Live from FIFA World Cup: NHK 8K production expands to seven cameras including 240-fps
Since the 2012 London Olympics, NHK has used events like the Olympics and World Cup as an opportunity to refine and improve a next-generation broadcast experience that will begin hitting consumer homes in December.
The big advance at the 2018 World Cup compared with the 2014 World Cup in Brazil is that each match is covered using seven 8K cameras versus five and that HDR is now part of the experience. Over the course of the World Cup NHK is producing eight matches in 8K HDR, including one of the semifinals and the final on July 15.
Each of the remaining matches will be shown live and rerun in NHK’s 8K theatre at the IBC in Moscow as well as in six viewing theaters in Japan and 53 broadcast stations across the country.
Tetsuya Itsuki, senior manager, NHK Broadcast Engineering Department for the News Technical Center, Outside Engineering Division, notes that HDR is essential for 8K. “8K was developed to re-create the feeling of being at the event and being more immersive,” he explains. “That is what we are aiming for, and HDR is something we need.”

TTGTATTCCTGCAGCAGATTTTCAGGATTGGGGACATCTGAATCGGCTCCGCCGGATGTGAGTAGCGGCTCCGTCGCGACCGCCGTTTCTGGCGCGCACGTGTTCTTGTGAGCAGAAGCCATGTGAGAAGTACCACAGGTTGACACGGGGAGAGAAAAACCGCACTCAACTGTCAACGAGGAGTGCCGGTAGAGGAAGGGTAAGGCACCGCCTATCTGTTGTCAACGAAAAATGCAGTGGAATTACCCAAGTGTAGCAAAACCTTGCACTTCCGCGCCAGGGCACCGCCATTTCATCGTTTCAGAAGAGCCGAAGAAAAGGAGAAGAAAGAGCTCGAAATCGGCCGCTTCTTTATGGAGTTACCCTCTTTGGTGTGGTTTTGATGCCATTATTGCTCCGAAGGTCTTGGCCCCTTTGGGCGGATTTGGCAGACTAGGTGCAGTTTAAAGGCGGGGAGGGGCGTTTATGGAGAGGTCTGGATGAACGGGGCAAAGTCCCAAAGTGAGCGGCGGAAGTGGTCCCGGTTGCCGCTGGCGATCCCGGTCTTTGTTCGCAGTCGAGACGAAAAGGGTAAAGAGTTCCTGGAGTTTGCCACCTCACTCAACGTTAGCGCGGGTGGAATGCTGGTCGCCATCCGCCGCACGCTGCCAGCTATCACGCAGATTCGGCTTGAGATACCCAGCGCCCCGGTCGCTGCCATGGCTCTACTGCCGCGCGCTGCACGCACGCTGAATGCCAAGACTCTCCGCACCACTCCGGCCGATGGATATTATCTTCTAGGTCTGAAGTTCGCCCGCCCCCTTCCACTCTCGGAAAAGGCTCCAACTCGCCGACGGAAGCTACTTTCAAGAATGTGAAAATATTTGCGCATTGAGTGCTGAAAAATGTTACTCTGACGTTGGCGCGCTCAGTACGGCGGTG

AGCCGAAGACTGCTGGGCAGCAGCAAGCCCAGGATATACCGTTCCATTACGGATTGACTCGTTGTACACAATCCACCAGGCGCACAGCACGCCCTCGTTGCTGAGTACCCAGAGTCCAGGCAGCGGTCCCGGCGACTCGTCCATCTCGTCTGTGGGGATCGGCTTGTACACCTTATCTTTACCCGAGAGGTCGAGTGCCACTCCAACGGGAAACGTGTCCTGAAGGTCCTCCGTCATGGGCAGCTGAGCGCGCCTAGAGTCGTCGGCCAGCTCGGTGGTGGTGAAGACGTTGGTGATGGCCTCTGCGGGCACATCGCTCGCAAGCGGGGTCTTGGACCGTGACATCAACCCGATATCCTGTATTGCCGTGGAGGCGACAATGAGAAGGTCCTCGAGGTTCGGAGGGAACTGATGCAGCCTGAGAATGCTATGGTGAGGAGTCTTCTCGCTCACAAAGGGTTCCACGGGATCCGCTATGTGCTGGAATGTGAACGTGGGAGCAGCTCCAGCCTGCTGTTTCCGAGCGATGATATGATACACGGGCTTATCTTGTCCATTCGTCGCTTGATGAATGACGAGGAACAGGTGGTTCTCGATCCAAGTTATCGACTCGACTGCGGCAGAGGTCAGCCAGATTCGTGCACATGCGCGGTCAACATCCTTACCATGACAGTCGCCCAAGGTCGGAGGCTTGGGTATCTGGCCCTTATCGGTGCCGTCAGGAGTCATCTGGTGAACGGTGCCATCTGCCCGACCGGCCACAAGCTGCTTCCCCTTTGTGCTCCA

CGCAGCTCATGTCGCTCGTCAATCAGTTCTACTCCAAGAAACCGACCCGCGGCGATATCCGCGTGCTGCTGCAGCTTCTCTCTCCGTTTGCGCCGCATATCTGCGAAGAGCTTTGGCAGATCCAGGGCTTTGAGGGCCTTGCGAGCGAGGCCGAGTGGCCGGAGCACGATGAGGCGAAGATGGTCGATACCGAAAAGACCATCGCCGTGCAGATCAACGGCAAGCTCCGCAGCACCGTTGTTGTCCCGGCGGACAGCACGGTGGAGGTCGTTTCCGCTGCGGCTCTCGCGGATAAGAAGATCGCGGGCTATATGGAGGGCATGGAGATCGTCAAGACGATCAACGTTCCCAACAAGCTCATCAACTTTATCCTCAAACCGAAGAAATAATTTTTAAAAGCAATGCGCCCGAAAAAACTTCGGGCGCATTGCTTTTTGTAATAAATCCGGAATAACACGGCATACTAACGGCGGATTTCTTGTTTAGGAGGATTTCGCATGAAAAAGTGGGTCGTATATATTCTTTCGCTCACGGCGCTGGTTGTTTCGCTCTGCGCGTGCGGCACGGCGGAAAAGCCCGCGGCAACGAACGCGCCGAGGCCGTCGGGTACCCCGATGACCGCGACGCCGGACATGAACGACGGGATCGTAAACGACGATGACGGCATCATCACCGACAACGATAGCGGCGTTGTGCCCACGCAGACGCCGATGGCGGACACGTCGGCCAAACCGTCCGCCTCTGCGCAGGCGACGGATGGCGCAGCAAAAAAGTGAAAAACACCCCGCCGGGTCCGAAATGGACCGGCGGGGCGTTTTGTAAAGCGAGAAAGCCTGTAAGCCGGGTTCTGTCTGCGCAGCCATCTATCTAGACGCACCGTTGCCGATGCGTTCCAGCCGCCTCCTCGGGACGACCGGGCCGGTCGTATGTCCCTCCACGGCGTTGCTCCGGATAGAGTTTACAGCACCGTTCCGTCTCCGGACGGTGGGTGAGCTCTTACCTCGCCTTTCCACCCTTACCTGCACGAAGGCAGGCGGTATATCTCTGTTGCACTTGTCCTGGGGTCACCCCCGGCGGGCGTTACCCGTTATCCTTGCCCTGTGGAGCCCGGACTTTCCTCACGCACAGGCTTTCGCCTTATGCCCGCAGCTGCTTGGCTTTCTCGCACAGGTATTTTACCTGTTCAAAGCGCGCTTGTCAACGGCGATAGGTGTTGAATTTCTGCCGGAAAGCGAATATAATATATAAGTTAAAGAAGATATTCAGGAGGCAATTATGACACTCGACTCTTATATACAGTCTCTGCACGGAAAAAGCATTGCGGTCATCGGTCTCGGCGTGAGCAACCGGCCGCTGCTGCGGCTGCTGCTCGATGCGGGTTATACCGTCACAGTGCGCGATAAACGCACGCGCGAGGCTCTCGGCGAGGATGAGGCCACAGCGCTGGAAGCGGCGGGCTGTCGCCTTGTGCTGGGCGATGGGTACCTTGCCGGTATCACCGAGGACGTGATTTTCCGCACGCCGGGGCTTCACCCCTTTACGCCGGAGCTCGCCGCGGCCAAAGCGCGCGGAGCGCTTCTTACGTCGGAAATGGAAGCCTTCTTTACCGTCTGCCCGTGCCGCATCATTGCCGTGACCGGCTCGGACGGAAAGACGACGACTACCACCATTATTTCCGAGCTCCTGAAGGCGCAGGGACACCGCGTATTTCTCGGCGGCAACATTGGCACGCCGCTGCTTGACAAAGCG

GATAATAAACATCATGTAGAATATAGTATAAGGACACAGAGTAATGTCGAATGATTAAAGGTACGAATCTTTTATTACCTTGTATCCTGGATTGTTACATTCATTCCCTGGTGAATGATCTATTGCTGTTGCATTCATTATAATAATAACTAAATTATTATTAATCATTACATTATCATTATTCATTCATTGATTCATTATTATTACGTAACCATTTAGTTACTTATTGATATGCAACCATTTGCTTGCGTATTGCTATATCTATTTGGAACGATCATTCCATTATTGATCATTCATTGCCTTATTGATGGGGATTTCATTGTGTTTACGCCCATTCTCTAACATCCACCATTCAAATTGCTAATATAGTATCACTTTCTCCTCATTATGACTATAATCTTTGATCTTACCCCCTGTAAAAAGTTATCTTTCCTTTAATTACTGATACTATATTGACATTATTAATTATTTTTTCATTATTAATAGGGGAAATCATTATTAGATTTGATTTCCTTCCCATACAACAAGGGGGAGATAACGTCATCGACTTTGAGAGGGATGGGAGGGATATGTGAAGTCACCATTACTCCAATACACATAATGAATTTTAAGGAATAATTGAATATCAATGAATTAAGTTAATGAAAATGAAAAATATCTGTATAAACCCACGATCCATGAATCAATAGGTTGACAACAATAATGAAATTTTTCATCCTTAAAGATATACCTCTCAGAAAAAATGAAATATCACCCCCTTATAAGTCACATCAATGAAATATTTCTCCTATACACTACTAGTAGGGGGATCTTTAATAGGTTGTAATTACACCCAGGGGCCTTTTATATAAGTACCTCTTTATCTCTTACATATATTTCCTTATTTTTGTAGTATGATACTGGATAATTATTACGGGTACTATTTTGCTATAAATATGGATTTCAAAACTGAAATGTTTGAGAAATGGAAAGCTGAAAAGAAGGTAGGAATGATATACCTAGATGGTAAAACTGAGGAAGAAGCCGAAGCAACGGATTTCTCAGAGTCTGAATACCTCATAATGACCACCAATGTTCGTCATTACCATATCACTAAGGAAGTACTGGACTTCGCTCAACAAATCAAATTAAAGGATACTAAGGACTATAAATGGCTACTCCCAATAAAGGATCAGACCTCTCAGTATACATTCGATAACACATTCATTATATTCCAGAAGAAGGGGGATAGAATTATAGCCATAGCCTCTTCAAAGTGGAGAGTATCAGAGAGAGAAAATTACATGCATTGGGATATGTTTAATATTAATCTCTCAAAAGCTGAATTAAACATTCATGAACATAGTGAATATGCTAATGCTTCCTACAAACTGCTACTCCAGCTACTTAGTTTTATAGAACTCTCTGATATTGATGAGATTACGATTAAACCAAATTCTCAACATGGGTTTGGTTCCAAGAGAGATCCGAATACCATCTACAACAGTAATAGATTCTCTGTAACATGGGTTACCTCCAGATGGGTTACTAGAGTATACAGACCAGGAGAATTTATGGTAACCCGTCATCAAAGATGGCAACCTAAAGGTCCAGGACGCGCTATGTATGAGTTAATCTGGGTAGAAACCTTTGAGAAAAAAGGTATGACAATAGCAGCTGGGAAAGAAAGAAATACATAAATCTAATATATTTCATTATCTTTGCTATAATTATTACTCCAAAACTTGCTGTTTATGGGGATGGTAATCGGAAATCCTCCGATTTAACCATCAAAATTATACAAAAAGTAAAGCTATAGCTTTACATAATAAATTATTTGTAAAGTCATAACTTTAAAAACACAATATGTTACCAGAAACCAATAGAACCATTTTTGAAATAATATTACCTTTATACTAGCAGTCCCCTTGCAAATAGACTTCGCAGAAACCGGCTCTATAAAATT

Masahiro Yatagai, News Technical Center, Outside Broadcast Engineering Division, Broadcast Engineering Department, NHK, says the enhanced visual experience is matched by an enhanced audio experience provided by 22.2 channels of audio. The NHK team is making use of 80 microphones total, 40 provided by HBS and the rest placed around the venue by the NHK 8K team.
“It is essential to create sound that matches the 8K pictures and is three-dimensional and immersive,” he adds.
Another addition to the production since the Olympics is an 8K camera, co-developed by NHK’s Science and Technology Research Lab and Hitachi, that can operate at 240 frames per second for super-slow-motion replay.
The next big step for NHK is the launch of a real service to the public. Currently, the only way to experience 8K as a consumer in Japan is to visit one of six public World Cup 8K viewing theaters or NHK broadcast stations.